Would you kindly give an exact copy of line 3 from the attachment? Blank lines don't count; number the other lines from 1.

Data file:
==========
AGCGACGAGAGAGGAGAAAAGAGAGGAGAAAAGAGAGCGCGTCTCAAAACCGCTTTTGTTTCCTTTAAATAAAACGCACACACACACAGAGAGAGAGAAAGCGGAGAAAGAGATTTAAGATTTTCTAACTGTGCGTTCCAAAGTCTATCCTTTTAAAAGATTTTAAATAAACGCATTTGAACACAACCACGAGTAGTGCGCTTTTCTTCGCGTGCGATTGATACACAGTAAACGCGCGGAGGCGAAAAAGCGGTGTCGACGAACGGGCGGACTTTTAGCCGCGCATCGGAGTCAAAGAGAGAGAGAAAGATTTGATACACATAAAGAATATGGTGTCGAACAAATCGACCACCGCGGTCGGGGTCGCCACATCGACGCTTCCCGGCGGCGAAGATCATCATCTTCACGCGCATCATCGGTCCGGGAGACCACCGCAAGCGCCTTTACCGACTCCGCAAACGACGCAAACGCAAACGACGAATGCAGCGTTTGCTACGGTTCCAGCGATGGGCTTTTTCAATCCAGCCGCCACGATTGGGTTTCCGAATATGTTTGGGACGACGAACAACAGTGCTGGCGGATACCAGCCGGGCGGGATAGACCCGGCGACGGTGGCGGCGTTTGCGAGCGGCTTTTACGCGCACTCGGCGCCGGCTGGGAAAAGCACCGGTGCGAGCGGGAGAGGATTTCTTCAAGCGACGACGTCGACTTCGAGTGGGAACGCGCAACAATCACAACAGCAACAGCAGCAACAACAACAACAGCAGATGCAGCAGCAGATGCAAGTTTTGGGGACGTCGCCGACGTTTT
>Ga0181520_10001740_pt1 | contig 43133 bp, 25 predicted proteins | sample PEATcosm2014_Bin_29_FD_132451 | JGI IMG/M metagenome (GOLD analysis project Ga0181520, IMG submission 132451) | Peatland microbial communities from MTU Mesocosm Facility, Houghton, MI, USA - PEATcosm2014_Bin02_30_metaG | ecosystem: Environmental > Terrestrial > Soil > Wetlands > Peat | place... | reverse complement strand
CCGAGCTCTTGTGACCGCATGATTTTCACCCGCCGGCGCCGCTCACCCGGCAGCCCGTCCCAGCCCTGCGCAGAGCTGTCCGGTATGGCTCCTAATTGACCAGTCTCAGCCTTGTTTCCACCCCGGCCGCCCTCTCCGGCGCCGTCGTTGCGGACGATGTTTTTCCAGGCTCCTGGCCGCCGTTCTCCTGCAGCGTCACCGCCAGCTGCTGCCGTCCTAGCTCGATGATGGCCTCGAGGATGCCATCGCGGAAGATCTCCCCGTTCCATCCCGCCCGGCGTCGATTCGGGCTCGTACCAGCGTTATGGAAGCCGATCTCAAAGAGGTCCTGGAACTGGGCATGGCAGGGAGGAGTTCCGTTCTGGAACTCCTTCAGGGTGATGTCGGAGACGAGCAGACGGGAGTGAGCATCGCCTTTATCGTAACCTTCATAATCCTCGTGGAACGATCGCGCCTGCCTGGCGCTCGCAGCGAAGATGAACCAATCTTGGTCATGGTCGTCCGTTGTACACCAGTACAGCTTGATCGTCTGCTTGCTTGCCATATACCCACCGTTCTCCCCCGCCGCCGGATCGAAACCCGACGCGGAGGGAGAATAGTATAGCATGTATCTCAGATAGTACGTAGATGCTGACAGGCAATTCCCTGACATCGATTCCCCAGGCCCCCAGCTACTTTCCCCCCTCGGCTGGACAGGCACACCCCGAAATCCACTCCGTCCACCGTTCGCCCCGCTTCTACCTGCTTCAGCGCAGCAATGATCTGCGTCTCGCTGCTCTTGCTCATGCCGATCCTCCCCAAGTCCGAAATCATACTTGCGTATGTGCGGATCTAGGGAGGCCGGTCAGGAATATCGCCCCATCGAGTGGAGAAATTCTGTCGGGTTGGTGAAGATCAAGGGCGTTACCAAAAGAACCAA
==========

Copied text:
CCGAGCTCTTGTGACCGCATGATTTTCACCCGCCGGCGCCGCTCACCCGGCAGCCCGTCCCAGCCCTGCGCAGAGCTGTCCGGTATGGCTCCTAATTGACCAGTCTCAGCCTTGTTTCCACCCCGGCCGCCCTCTCCGGCGCCGTCGTTGCGGACGATGTTTTTCCAGGCTCCTGGCCGCCGTTCTCCTGCAGCGTCACCGCCAGCTGCTGCCGTCCTAGCTCGATGATGGCCTCGAGGATGCCATCGCGGAAGATCTCCCCGTTCCATCCCGCCCGGCGTCGATTCGGGCTCGTACCAGCGTTATGGAAGCCGATCTCAAAGAGGTCCTGGAACTGGGCATGGCAGGGAGGAGTTCCGTTCTGGAACTCCTTCAGGGTGATGTCGGAGACGAGCAGACGGGAGTGAGCATCGCCTTTATCGTAACCTTCATAATCCTCGTGGAACGATCGCGCCTGCCTGGCGCTCGCAGCGAAGATGAACCAATCTTGGTCATGGTCGTCCGTTGTACACCAGTACAGCTTGATCGTCTGCTTGCTTGCCATATACCCACCGTTCTCCCCCGCCGCCGGATCGAAACCCGACGCGGAGGGAGAATAGTATAGCATGTATCTCAGATAGTACGTAGATGCTGACAGGCAATTCCCTGACATCGATTCCCCAGGCCCCCAGCTACTTTCCCCCCTCGGCTGGACAGGCACACCCCGAAATCCACTCCGTCCACCGTTCGCCCCGCTTCTACCTGCTTCAGCGCAGCAATGATCTGCGTCTCGCTGCTCTTGCTCATGCCGATCCTCCCCAAGTCCGAAATCATACTTGCGTATGTGCGGATCTAGGGAGGCCGGTCAGGAATATCGCCCCATCGAGTGGAGAAATTCTGTCGGGTTGGTGAAGATCAAGGGCGTTACCAAAAGAACCAA